CLEARWATER — A 5-year-old girl who died mysteriously in January, days after being placed into foster care, suffered from a heart condition.
An autopsy completed this week found that Elizabeth Holder died Jan. 19 of endomyocardial fibrosis, aggravated by a severe case of tonsillitis.
"She wouldn't have known that she had the endomyocardial fibrosis," which is marked by a change in heart tissue and generally caused by previous viral infections, said Bill Pellan, director of
Eight days before she died, Pinellas deputies had placed Elizabeth and her 2-year-old sister into foster care after their mother was charged with neglect.
Although initial reports indicated a medical event prompted the girl's death, an investigation revealed sheriff's employees broke a state rule requiring that children placed in foster care get a medical screening within 72 hours.
Elizabeth never got a screening.
Elizabeth's heart condition likely would not have been picked up by a casual health screening, officials told the Tampa Bay Times on Friday. Tonsillitis, however, might have been detected.
"That event of the tonsillitis would have caused the heart to go into some type of arrhythmia," Pellan said Friday. "That would have triggered a cardiac event because she had the underlying disease. That's the most probable chain of events."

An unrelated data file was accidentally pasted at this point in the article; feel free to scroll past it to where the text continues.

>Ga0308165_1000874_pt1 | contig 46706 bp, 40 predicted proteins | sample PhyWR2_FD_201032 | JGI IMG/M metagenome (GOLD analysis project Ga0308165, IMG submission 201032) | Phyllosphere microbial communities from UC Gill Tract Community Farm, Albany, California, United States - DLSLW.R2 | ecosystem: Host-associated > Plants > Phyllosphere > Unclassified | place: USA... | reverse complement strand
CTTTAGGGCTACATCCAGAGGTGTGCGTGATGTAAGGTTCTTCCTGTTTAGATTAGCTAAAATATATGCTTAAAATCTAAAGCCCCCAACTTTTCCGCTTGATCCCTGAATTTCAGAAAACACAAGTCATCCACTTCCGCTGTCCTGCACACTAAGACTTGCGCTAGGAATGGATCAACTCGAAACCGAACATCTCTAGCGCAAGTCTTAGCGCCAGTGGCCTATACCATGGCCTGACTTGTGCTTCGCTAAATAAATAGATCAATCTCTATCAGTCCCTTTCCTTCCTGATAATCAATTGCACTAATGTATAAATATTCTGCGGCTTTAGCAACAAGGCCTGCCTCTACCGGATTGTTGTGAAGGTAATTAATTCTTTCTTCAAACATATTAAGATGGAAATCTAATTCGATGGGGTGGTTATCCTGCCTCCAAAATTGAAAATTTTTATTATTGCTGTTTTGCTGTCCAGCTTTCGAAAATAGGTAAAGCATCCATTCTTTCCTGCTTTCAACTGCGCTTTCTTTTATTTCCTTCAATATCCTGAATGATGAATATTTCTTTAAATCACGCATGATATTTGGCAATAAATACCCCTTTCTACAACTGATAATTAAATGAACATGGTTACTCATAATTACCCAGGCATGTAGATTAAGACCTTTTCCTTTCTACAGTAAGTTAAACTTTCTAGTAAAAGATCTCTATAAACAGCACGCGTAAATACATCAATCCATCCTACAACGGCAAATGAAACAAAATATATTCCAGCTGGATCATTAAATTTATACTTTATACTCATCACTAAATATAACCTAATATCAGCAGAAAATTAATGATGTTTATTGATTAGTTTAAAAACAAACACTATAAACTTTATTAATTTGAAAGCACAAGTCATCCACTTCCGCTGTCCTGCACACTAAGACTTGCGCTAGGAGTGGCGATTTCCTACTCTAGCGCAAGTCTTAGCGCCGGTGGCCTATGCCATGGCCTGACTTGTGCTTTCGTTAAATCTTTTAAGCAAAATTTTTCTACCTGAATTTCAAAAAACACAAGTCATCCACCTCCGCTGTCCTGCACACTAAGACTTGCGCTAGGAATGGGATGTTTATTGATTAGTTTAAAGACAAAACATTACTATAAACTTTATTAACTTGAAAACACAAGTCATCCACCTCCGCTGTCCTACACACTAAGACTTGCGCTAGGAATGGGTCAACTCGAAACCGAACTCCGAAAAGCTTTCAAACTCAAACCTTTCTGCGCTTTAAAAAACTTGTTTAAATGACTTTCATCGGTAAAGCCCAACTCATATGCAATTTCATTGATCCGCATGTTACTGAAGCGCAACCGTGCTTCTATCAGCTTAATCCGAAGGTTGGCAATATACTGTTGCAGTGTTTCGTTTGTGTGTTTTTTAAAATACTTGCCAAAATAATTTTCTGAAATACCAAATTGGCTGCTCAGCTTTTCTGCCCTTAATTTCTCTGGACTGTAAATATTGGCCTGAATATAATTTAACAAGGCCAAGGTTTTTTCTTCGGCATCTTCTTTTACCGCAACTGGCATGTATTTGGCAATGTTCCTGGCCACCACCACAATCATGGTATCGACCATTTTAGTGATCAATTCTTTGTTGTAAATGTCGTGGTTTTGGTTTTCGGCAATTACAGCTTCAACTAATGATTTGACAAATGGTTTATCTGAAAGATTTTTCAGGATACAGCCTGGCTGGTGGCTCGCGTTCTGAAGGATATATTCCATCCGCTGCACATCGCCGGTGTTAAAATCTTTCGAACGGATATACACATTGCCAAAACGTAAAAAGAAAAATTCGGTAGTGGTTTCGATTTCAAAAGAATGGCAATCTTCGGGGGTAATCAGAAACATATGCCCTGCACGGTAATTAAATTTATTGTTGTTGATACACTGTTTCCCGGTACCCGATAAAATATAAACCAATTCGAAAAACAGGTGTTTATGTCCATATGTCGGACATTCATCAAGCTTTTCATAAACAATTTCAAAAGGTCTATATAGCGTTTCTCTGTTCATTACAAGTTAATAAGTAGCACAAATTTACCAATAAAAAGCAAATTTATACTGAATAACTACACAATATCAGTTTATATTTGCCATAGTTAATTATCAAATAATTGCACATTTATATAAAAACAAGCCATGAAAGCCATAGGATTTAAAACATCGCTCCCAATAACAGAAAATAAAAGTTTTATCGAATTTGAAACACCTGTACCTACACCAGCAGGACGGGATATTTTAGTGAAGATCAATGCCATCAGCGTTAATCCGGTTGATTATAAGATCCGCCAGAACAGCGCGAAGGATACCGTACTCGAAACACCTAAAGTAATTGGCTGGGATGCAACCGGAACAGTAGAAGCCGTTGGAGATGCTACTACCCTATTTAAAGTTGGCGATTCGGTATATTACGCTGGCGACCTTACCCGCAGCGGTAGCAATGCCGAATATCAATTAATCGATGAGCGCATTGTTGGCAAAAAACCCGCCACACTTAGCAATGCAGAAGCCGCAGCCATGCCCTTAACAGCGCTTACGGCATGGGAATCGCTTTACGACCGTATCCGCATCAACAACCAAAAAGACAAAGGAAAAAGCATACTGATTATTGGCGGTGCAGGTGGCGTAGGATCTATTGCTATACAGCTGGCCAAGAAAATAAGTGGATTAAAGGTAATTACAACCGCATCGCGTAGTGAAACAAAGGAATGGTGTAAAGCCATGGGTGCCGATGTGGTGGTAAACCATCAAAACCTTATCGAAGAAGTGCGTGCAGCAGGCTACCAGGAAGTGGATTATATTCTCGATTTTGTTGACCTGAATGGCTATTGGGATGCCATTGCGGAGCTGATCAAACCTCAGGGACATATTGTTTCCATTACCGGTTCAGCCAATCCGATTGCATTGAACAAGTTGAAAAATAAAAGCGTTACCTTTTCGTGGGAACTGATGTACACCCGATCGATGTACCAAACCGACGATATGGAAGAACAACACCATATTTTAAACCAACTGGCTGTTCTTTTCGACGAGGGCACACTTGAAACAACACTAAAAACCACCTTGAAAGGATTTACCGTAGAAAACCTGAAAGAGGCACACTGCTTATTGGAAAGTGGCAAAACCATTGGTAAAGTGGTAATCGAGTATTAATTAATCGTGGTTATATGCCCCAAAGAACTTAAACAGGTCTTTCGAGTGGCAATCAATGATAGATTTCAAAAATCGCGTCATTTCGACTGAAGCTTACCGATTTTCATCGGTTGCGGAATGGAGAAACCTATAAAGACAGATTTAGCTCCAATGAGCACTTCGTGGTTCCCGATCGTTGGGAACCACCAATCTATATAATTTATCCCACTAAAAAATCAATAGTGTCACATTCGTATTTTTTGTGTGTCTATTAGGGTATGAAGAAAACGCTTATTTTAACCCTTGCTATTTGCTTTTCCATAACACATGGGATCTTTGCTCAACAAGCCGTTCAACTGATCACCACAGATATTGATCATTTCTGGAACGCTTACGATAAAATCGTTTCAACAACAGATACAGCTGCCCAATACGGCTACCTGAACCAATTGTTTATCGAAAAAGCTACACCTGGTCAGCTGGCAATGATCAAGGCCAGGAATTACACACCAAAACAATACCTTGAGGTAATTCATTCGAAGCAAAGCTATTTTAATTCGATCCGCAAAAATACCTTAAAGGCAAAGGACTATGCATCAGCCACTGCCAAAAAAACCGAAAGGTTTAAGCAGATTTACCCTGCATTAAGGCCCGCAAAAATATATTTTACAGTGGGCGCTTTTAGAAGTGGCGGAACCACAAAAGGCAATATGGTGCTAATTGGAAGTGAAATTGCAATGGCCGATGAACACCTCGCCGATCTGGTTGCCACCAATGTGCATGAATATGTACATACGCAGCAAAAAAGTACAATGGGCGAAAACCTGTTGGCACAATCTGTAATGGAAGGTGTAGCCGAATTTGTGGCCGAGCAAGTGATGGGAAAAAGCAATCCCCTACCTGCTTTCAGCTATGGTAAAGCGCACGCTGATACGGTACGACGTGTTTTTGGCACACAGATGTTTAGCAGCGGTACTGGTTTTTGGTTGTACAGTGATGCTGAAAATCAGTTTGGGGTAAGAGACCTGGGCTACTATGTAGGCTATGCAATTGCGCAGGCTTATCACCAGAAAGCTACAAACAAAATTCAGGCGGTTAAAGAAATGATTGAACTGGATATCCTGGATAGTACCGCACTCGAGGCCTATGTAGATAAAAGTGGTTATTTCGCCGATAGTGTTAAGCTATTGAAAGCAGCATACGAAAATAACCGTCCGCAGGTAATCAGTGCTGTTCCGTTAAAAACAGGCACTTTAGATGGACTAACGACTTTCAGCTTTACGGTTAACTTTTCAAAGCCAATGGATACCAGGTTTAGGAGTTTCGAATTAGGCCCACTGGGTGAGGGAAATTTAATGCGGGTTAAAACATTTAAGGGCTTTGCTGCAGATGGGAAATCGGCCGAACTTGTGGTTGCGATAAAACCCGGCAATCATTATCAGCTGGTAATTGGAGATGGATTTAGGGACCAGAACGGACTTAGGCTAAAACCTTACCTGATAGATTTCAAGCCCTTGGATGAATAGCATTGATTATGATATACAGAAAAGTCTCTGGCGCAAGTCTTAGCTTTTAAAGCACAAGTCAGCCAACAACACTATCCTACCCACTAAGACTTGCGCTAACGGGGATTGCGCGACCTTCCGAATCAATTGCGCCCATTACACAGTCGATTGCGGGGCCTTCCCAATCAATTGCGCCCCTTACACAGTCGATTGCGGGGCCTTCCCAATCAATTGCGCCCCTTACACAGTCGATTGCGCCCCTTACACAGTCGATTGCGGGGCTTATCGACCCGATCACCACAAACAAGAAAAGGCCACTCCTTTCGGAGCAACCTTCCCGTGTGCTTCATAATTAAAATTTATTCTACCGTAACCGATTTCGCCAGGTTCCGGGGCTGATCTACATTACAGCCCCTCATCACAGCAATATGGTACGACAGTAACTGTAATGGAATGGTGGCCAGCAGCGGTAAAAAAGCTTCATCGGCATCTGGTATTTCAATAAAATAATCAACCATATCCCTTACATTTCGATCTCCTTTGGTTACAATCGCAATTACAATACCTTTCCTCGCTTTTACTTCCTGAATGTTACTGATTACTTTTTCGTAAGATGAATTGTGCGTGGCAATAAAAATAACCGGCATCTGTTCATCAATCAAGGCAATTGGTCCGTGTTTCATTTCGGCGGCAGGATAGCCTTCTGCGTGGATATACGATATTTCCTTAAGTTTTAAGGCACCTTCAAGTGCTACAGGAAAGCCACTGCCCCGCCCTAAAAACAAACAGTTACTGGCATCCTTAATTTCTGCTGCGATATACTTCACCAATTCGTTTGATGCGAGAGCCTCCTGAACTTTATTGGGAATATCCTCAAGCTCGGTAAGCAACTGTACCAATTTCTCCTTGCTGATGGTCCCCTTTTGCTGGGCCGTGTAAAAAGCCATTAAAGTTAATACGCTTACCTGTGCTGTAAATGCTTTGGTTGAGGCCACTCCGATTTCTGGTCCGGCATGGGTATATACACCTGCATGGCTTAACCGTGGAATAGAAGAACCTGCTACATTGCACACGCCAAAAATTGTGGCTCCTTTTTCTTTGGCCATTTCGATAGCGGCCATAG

Pellan said investigators were not able to determine how long Elizabeth had the disease or the tonsillitis, a common condition in children.
Pinellas authorities said the girl never complained of being sick while in foster care. Tonsillitis symptoms can include fever and sore throat.
Authorities said they could not say if the outcome would have been different if Elizabeth's tonsillitis had been discovered.
The girl was taken from her parents' care on Jan. 11 after a neighbor saw her wandering unattended at the Gulf to Bay Mobile Home Park near Clearwater.
Pinellas deputies said Elizabeth's mother and father were high on prescription pills at the time.
Eight days after the children were placed in foster case, they were at a babysitter's in Dunedin when Elizabeth began clutching her head.
"She began to scream, 'It hurts! It hurts! It hurts!'" Pinellas Sheriff Bob Gualtieri told reporters at a news conference shortly after the girl's death.
Elizabeth went limp and was pronounced dead at a local hospital.
"I hope that the fact that (the screening) did not happen did not make a difference," Gualtieri said Friday. "To me it doesn't matter. Even if there was no causation we were still wrong. I take responsibility for that. We should have done it, and we own it."
Gualtieri launched an internal investigation after it became clear his agency had violated the three-day rule. A family support worker at the agency, which handles child protection investigations in Pinellas County, tried to get the children a health screening but made the doctor's appointments for Jan. 22 and Jan. 24 after offices said they were booked solid before then.
Gualtieri said the internal review was still ongoing, but that the department already made policy changes.
"We've expanded the network of the providers we can take the kids to," Gualtieri said,
The state Department of Children and Families' investigation is not yet complete, spokeswoman Terri Durdaller said Friday.
Elizabeth's family could not be reached for comment.
After the girl died, her grandmother said she believed the girl suffered a brain aneurysm based on hospital staff statements.
Nothing suggestive of an aneurysm was found in the autopsy.